Guidant Says June Recommendation on Defibrillators May Increase Risk

INDIANAPOLIS (AP) — Guidant Corp. said Friday that one of the recommendations it made to physicians in June designed to correct a problem with its implantable defibrillators may actually increase risk to patients.

Implantable defibrillators are pacemaker-like devices that shock the heart back into a normal rhythm when it detects abnormal heartbeats. Guidant issued safety warnings on 11 models of its defibrillators last month, affecting about 88,000 implanted devices, because of malfunctions. The malfunctions occurred when a magnetic switch inside the device got stuck and prevented the device from providing treatment. The Food and Drug Administration classified that action as a recall.

Earlier this month, the company also issued safety warnings on nine pacemaker models. Guidant said Friday it has now changed its advice to doctors treating about 21,000 patients with implanted Ventak Prism AVT, Vitality AVT, and Contak Renewal AVT defibrillators. Originally, the company told doctors to make a certain programming change to the devices, which malfunctioned in two reported cases. However, the company found that a third event occurred after the original warnings went out despite the programming recommendation. The patient was not injured beyond having to have the device replaced. The company said it has now altered its programming recommendation to doctors as a result of the incident, but didn't elaborate on the change.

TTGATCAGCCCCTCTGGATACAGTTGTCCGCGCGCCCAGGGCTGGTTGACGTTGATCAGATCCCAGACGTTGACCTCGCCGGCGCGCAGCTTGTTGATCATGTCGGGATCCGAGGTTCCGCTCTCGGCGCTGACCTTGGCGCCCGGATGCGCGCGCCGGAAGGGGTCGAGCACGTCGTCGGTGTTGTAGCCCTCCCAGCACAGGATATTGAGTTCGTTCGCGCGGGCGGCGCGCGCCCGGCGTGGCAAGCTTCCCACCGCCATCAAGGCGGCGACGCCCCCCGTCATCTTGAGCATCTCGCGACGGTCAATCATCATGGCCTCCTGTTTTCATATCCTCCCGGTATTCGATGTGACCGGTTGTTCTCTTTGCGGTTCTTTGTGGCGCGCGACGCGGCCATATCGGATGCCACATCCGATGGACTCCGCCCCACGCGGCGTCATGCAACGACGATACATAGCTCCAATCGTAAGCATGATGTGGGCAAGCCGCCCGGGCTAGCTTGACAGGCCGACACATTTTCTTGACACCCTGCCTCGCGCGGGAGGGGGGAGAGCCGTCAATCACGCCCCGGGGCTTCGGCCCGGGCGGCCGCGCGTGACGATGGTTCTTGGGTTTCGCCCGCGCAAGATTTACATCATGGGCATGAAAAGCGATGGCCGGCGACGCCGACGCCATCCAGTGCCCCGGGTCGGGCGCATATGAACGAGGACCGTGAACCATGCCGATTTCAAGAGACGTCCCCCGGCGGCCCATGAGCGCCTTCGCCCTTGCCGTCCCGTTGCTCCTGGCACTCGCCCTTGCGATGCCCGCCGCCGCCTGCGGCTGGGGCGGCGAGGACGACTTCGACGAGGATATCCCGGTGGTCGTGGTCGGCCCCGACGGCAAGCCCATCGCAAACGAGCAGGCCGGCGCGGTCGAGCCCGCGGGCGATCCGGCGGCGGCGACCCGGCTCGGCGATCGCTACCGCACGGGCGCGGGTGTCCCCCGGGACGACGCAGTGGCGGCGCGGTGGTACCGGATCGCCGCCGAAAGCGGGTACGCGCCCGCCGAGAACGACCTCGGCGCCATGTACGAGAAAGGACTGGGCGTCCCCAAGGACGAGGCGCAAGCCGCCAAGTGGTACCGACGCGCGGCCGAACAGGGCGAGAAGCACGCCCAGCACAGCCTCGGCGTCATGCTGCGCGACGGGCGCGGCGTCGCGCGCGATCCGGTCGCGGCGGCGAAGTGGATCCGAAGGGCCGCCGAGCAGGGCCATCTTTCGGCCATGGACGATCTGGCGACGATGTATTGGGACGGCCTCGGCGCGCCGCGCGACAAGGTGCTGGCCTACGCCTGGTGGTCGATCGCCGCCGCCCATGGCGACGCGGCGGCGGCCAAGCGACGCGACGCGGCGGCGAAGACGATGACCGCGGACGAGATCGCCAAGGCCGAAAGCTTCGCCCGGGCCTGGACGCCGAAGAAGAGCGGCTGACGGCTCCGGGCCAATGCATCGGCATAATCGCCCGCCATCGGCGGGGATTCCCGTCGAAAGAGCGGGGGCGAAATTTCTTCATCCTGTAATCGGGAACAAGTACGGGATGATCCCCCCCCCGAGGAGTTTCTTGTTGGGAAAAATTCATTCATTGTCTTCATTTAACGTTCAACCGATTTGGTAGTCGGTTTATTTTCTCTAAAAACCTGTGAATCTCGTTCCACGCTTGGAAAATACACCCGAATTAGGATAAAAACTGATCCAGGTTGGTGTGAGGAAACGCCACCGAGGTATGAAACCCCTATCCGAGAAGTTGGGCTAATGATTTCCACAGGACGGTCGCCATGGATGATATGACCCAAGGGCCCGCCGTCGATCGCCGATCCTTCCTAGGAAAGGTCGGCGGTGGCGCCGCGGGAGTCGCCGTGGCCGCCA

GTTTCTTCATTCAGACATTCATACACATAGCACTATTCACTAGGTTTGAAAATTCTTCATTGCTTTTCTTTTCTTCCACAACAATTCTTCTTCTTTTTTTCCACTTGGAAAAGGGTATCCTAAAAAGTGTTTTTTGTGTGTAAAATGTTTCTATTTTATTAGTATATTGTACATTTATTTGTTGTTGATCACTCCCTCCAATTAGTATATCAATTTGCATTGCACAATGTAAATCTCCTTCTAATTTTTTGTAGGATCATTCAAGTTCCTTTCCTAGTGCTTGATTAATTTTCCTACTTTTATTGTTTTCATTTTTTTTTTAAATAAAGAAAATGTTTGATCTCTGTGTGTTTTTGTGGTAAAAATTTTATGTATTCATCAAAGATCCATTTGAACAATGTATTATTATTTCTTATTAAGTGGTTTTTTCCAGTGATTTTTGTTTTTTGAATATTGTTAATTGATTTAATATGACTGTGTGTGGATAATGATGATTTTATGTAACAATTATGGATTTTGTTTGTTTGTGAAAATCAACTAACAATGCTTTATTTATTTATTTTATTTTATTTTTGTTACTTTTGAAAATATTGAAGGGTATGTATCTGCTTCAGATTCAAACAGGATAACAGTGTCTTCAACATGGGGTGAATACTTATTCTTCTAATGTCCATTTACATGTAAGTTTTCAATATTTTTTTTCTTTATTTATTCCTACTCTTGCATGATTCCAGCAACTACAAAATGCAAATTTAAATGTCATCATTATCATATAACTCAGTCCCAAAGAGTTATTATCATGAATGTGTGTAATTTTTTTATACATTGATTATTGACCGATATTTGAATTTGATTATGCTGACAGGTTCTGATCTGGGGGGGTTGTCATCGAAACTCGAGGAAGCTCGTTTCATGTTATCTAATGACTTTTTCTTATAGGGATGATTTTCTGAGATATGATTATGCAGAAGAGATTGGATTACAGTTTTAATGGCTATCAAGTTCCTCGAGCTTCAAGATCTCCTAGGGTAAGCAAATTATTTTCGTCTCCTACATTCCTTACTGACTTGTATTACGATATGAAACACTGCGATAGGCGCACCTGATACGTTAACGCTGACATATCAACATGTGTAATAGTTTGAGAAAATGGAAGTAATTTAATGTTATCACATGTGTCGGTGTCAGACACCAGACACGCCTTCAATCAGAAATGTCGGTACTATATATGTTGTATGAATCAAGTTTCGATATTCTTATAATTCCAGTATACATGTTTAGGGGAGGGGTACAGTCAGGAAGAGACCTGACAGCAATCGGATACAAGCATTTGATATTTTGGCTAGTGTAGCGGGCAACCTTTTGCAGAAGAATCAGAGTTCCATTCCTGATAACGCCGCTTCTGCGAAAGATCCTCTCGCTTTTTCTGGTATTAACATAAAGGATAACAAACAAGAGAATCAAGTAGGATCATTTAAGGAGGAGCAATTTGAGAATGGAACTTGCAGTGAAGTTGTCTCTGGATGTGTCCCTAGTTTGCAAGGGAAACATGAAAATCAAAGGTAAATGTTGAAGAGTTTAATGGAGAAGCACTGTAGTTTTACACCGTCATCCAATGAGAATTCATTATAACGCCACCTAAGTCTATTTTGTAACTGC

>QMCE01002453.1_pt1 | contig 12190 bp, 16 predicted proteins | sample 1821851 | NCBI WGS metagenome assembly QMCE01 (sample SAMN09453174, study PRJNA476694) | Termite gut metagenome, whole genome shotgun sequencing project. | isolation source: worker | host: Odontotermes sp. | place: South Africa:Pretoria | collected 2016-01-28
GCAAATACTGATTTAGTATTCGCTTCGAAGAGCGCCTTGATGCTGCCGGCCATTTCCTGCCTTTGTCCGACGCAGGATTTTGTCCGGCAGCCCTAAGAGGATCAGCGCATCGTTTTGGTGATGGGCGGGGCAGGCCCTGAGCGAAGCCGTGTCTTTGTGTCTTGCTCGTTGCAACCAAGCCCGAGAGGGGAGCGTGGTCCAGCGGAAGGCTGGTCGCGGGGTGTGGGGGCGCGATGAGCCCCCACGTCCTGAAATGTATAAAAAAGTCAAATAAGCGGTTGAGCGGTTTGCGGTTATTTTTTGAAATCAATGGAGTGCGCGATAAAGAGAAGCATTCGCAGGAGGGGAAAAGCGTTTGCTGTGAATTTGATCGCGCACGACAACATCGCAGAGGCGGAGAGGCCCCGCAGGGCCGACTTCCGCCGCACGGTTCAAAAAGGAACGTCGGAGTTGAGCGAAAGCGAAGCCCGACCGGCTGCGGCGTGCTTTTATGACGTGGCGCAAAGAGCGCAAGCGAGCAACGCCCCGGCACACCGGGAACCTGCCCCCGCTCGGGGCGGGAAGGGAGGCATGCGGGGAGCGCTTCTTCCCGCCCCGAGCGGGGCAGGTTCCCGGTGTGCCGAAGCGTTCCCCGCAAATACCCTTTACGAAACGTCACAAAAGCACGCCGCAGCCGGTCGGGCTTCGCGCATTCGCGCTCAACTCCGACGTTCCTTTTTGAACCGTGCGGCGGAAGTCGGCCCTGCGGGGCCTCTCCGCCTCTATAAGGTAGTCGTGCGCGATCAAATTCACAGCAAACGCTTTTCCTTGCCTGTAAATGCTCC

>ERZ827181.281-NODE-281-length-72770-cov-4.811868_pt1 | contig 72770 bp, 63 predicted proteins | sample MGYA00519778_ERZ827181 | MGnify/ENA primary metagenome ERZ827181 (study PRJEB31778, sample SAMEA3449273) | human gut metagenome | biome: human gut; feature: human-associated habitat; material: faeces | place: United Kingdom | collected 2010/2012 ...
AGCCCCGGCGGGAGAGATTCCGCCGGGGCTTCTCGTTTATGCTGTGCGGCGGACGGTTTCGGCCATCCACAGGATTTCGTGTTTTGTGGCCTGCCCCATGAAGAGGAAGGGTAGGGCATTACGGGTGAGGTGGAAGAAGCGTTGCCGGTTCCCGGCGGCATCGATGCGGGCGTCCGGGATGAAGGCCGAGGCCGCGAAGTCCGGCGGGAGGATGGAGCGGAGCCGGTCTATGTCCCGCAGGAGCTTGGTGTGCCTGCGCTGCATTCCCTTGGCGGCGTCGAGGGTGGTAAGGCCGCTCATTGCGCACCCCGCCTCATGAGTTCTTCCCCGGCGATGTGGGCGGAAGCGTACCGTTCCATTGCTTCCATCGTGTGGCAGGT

The company also said it is developing a noninvasive software change for its Vitality AVT and Renewal AVT devices that could be available in the fourth quarter, pending FDA approval.

Guidant, which has agreed to be acquired by Johnson & Johnson for $25.4 billion, said the FDA may consider this latest action as a recall.